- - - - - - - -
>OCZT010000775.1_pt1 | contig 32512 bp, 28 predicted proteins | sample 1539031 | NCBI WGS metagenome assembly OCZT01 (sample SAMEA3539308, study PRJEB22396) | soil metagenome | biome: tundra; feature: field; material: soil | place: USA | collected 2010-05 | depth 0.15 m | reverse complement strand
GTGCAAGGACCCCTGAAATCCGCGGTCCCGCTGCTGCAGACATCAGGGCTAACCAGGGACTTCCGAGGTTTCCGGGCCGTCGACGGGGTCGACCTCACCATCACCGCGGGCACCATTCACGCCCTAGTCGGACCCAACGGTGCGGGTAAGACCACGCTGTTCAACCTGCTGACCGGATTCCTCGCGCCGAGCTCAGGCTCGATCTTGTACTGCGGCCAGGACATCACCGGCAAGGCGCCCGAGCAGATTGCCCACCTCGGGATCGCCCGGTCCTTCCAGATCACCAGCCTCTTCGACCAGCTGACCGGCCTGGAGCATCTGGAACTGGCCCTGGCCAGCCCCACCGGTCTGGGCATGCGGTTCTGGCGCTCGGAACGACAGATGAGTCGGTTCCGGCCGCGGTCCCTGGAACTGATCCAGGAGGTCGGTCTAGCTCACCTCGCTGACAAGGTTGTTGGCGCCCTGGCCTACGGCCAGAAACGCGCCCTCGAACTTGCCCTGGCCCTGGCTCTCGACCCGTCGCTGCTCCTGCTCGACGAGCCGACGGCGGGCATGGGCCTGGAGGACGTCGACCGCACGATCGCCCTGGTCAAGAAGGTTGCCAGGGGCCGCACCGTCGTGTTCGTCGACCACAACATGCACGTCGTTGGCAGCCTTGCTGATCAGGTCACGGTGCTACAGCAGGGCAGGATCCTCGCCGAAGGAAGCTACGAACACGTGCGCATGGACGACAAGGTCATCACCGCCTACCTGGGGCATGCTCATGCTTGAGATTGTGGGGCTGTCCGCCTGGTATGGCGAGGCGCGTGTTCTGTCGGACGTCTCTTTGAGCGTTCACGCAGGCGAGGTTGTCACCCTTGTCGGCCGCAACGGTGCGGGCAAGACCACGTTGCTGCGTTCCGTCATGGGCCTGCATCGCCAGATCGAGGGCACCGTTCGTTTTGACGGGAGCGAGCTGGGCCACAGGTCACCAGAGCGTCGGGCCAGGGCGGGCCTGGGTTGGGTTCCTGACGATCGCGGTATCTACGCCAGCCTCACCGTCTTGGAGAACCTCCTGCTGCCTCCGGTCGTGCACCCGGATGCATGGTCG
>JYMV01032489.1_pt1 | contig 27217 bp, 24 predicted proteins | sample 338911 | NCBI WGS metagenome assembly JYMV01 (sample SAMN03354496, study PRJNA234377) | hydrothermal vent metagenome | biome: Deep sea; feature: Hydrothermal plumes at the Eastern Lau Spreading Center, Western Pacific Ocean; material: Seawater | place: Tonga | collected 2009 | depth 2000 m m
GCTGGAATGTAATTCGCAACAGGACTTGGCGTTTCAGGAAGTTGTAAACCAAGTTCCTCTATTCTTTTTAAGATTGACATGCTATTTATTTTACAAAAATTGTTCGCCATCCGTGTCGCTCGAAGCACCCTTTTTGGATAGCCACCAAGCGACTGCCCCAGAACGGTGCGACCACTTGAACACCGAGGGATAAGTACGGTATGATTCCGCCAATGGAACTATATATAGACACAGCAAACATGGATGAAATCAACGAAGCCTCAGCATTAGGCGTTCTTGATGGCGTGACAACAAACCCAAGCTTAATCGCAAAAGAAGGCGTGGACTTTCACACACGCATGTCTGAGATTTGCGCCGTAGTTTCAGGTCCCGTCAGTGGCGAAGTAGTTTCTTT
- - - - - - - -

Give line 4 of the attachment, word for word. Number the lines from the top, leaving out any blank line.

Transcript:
GCTGGAATGTAATTCGCAACAGGACTTGGCGTTTCAGGAAGTTGTAAACCAAGTTCCTCTATTCTTTTTAAGATTGACATGCTATTTATTTTACAAAAATTGTTCGCCATCCGTGTCGCTCGAAGCACCCTTTTTGGATAGCCACCAAGCGACTGCCCCAGAACGGTGCGACCACTTGAACACCGAGGGATAAGTACGGTATGATTCCGCCAATGGAACTATATATAGACACAGCAAACATGGATGAAATCAACGAAGCCTCAGCATTAGGCGTTCTTGATGGCGTGACAACAAACCCAAGCTTAATCGCAAAAGAAGGCGTGGACTTTCACACACGCATGTCTGAGATTTGCGCCGTAGTTTCAGGTCCCGTCAGTGGCGAAGTAGTTTCTTT